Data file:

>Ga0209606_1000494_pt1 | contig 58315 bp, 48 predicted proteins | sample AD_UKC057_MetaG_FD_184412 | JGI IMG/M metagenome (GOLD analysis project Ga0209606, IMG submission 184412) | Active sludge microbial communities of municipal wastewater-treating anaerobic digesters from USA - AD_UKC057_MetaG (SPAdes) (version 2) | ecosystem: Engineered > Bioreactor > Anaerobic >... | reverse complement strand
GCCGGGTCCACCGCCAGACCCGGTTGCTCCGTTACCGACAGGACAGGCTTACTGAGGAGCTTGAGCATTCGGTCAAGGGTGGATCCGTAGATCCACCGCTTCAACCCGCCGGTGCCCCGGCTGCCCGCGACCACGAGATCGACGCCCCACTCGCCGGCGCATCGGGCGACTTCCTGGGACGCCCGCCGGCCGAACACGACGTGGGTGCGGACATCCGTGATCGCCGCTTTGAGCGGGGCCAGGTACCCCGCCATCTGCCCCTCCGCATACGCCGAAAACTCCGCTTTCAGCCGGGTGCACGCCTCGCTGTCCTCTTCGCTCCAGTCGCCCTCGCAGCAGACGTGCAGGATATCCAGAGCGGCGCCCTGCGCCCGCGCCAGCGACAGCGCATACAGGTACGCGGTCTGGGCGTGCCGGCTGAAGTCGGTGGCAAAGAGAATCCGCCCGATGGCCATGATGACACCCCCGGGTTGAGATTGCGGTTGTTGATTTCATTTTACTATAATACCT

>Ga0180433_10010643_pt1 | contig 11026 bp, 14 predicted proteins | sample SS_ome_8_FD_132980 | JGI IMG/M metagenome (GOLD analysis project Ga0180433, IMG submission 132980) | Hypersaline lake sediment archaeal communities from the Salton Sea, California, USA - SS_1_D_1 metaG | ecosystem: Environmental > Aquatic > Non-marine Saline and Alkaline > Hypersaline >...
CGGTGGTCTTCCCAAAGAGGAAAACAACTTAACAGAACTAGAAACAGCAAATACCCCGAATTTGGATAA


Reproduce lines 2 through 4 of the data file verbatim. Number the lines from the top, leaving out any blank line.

GCCGGGTCCACCGCCAGACCCGGTTGCTCCGTTACCGACAGGACAGGCTTACTGAGGAGCTTGAGCATTCGGTCAAGGGTGGATCCGTAGATCCACCGCTTCAACCCGCCGGTGCCCCGGCTGCCCGCGACCACGAGATCGACGCCCCACTCGCCGGCGCATCGGGCGACTTCCTGGGACGCCCGCCGGCCGAACACGACGTGGGTGCGGACATCCGTGATCGCCGCTTTGAGCGGGGCCAGGTACCCCGCCATCTGCCCCTCCGCATACGCCGAAAACTCCGCTTTCAGCCGGGTGCACGCCTCGCTGTCCTCTTCGCTCCAGTCGCCCTCGCAGCAGACGTGCAGGATATCCAGAGCGGCGCCCTGCGCCCGCGCCAGCGACAGCGCATACAGGTACGCGGTCTGGGCGTGCCGGCTGAAGTCGGTGGCAAAGAGAATCCGCCCGATGGCCATGATGACACCCCCGGGTTGAGATTGCGGTTGTTGATTTCATTTTACTATAATACCT

>Ga0180433_10010643_pt1 | contig 11026 bp, 14 predicted proteins | sample SS_ome_8_FD_132980 | JGI IMG/M metagenome (GOLD analysis project Ga0180433, IMG submission 132980) | Hypersaline lake sediment archaeal communities from the Salton Sea, California, USA - SS_1_D_1 metaG | ecosystem: Environmental > Aquatic > Non-marine Saline and Alkaline > Hypersaline >...
CGGTGGTCTTCCCAAAGAGGAAAACAACTTAACAGAACTAGAAACAGCAAATACCCCGAATTTGGATAA